The CEO of Adidas, Kasper Rorsted, recently announced on CNBC that the company is stepping “away from TV advertising.” Wait, no TV for one of America’s leading lifestyle brands? If true, it looks like another chapter in the “win for digital and loss for TV” story.
In my role of leading media strategy and investment for marketers, I continue to believe strongly in television as a valid medium.
Adidas certainly has made progressive moves in major areas of its business, especially when it comes to digital. But still, no more Adidas on TV? What about football, basketball, baseball, golf and tennis? It seems inevitable that if Adidas stays in the sports game, TV will have to be part of the brand’s media mix.
So, in pursuit of understanding, I pulled my Adidas NMDs out of their pristine box, sat back and tried to understand how this walkout might happen — and what marketers can learn from the possibility. Here’s what I found.
It’s easy to disrupt your media mix when the business has already been disrupted, but think twice about discounting TV. While the majority of sneakers are sold through conventional retail channels, the lifestyle sneaker business changed the game; it’s now bigger than ever before, especially in driving awareness. Most kicks sell out instantly because of months of social media hype prior to launch, fueling even more demand for the next drop. Long term, a brand the size of Adidas can’t rely exclusively on a niche market to sustain a global business. TV is still incredibly relevant at delivering immediate awareness and messaging impact at scale. People — especially sports lovers — are still choosing TV to be a part of their routine, regardless of delivery platform or device.
Everything is media, and it all works for your brand. Like many lifestyle brands, Adidas has expanded beyond just athlete “ambassadors” to include artists and influencers who bring along their own media plans … and they’re increasingly mobile/social-first. This collaboration economy creates earned media and endorsement on a massive scale. We live in an increasingly visual world where everything a consumer sees is media, and not everything can be measured by a reach/frequency, CPM, or CTR. It’s the value of all these assets that lets Adidas’ CEO so confidently talk about walking away from TV.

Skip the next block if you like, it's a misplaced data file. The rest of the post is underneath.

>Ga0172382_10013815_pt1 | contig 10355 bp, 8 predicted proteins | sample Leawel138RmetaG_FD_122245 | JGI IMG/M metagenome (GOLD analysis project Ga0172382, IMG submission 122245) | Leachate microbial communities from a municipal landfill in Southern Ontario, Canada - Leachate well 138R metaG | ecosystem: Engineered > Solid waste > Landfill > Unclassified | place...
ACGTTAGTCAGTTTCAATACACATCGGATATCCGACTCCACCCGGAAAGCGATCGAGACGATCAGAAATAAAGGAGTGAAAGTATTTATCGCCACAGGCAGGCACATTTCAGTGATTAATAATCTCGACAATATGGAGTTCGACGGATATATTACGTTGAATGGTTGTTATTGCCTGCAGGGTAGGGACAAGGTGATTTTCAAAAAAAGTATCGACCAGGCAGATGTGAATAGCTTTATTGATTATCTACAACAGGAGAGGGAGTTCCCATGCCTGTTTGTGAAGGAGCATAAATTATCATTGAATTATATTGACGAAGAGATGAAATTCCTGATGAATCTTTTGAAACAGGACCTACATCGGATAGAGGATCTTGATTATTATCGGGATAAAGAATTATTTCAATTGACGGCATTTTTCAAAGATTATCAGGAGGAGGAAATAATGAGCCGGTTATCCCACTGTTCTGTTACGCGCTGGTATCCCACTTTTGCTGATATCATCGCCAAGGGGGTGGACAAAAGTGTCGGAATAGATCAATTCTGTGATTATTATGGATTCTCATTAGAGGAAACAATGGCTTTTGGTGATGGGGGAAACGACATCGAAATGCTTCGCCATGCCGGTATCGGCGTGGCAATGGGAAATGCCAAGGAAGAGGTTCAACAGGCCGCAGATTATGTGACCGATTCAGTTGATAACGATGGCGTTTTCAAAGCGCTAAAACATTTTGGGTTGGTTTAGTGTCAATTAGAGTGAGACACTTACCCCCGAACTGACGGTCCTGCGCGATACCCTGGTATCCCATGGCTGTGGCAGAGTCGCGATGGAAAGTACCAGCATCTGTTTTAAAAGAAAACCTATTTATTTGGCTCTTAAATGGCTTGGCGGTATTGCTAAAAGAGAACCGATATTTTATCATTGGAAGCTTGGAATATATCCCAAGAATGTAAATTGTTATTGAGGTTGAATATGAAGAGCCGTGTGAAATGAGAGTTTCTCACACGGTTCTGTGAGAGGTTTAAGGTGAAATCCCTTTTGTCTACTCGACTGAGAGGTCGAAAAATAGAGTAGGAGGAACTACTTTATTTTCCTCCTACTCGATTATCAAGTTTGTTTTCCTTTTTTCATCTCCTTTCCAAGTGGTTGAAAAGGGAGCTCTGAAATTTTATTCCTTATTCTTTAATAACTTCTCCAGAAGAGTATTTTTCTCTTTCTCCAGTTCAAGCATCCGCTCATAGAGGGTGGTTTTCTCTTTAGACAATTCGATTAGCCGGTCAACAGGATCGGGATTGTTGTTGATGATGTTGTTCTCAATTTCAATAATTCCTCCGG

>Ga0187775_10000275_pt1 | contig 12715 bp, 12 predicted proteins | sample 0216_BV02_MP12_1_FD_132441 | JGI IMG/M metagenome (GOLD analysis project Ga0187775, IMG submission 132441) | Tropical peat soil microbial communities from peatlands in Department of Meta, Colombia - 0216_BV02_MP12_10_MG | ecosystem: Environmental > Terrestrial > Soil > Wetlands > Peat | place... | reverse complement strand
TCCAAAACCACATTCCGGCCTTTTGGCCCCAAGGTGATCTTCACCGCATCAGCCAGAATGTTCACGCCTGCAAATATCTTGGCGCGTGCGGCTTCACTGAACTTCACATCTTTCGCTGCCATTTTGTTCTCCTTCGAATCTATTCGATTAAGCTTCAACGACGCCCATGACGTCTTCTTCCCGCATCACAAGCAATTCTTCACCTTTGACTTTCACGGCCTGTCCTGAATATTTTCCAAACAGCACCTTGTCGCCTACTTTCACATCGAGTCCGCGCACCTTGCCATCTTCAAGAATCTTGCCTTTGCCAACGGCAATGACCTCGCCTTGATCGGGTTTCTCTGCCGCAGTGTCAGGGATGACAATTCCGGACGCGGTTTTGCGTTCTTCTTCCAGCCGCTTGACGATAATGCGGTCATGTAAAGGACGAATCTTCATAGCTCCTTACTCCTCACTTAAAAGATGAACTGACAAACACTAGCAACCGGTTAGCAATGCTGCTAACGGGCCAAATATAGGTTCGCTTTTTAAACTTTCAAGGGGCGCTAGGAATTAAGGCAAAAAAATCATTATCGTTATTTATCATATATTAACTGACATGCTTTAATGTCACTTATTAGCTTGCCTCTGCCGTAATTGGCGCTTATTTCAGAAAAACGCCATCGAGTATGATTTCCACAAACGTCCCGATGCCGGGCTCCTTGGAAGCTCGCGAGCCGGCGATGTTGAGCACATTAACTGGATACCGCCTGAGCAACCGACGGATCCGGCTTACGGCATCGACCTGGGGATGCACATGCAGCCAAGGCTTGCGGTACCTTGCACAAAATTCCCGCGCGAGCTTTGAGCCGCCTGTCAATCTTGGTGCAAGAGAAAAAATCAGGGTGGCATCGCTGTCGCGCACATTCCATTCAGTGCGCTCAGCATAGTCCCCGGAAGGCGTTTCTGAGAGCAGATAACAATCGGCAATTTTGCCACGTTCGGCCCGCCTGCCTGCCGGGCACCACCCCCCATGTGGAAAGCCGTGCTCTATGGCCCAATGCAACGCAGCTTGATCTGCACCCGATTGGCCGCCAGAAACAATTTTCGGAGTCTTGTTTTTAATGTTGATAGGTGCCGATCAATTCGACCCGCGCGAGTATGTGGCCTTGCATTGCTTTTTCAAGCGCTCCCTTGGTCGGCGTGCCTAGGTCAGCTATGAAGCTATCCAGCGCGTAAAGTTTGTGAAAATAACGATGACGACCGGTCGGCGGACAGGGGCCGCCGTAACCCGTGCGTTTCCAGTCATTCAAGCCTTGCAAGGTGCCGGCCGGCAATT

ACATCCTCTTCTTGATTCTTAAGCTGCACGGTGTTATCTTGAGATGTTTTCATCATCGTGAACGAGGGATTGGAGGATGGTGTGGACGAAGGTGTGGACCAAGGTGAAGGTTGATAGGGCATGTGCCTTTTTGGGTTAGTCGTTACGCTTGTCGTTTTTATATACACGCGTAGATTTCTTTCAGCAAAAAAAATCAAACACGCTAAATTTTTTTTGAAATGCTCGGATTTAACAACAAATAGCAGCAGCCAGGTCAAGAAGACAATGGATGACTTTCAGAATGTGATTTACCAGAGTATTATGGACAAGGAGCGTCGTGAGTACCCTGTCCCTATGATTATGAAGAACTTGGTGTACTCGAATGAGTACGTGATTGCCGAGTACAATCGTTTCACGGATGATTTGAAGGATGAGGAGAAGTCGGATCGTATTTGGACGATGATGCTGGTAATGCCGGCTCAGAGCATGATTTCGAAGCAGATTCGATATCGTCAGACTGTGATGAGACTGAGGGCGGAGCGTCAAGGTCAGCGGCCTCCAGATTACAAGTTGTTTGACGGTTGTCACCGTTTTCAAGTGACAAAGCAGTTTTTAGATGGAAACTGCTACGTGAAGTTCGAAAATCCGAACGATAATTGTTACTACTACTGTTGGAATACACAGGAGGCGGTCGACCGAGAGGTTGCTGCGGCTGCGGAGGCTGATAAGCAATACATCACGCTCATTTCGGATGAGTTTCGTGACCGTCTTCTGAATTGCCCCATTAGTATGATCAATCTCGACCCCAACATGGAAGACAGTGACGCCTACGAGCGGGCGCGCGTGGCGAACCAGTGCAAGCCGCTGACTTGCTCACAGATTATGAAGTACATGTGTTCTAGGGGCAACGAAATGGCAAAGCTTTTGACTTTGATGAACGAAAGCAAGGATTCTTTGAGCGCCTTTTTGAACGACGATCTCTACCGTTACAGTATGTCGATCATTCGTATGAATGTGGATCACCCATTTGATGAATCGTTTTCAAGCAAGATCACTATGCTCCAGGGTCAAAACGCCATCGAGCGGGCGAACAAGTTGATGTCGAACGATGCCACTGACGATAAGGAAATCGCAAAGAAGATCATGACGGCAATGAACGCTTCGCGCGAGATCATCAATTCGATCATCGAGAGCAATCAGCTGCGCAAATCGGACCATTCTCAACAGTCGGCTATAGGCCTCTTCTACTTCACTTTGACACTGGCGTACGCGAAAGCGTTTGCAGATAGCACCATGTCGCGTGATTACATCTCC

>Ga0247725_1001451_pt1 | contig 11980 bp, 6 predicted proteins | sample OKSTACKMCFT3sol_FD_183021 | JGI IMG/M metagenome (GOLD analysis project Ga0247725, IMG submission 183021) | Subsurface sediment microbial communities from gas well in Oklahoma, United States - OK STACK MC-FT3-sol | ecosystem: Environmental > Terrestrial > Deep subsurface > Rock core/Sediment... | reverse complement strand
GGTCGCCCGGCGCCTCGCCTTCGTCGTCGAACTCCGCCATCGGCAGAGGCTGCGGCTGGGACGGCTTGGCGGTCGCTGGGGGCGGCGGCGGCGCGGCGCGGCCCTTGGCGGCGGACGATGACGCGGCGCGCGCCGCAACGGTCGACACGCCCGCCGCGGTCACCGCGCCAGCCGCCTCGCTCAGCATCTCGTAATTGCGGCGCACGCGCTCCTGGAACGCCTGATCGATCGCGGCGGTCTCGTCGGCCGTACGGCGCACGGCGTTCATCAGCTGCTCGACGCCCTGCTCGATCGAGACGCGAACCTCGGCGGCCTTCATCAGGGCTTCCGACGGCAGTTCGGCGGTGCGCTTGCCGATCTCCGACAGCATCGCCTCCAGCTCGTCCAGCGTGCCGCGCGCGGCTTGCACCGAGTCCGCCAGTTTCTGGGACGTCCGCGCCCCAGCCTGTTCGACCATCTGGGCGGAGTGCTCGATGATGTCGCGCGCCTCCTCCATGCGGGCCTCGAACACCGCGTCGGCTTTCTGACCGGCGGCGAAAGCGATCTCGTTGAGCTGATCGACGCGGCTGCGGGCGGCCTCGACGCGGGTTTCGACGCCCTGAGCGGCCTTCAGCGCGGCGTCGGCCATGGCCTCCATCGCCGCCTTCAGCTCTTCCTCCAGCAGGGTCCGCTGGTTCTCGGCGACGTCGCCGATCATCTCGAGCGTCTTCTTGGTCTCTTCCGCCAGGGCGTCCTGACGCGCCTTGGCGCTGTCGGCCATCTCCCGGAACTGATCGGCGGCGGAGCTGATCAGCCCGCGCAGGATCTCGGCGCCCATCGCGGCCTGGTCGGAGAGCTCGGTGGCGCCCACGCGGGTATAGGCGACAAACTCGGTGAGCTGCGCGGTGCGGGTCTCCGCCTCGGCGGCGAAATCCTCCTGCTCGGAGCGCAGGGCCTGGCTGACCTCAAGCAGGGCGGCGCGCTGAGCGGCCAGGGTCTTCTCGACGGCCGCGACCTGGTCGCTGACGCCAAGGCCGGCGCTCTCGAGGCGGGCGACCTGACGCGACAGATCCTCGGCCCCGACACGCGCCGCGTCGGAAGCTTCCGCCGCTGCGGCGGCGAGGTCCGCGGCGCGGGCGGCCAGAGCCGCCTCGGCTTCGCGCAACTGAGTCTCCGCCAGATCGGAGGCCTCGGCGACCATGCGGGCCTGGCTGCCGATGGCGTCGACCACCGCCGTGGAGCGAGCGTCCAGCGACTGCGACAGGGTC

TV will continue to impact industries like sports, but think and spend differently. Sports culture is bigger than ever and not going anywhere. Because of this, TV will continue to be a big part of Adidas’ future media efforts — it just may not be a :30 TV spot. The brand will still be seen on ESPN, NBC, Fox and beyond, with the Adidas logo visible on the bodies of athletes, celebrities and cool kids alike. Retailer co-op TV advertising from the likes of Foot Locker and Finish Line, along with sponsorship signage sports venues and events across the globe, will continue. This means TV exposure and lots of it. So while Adidas may have the tools to survive without TV ads, most mid- to large-sized brands don’t have the same arsenal. The message here is to continually reevaluate and readjust media spending to be more creative about where brand exposure can deliver maximum impact.
Maybe Adidas will make good on its threat to abandon TV advertising, but I doubt it’ll last. Despite what some may say, we all still believe in the power of TV as part of a media mix. Meantime, TV will keep evolving as a marketing channel. Adidas and other brands can’t afford to skip that race.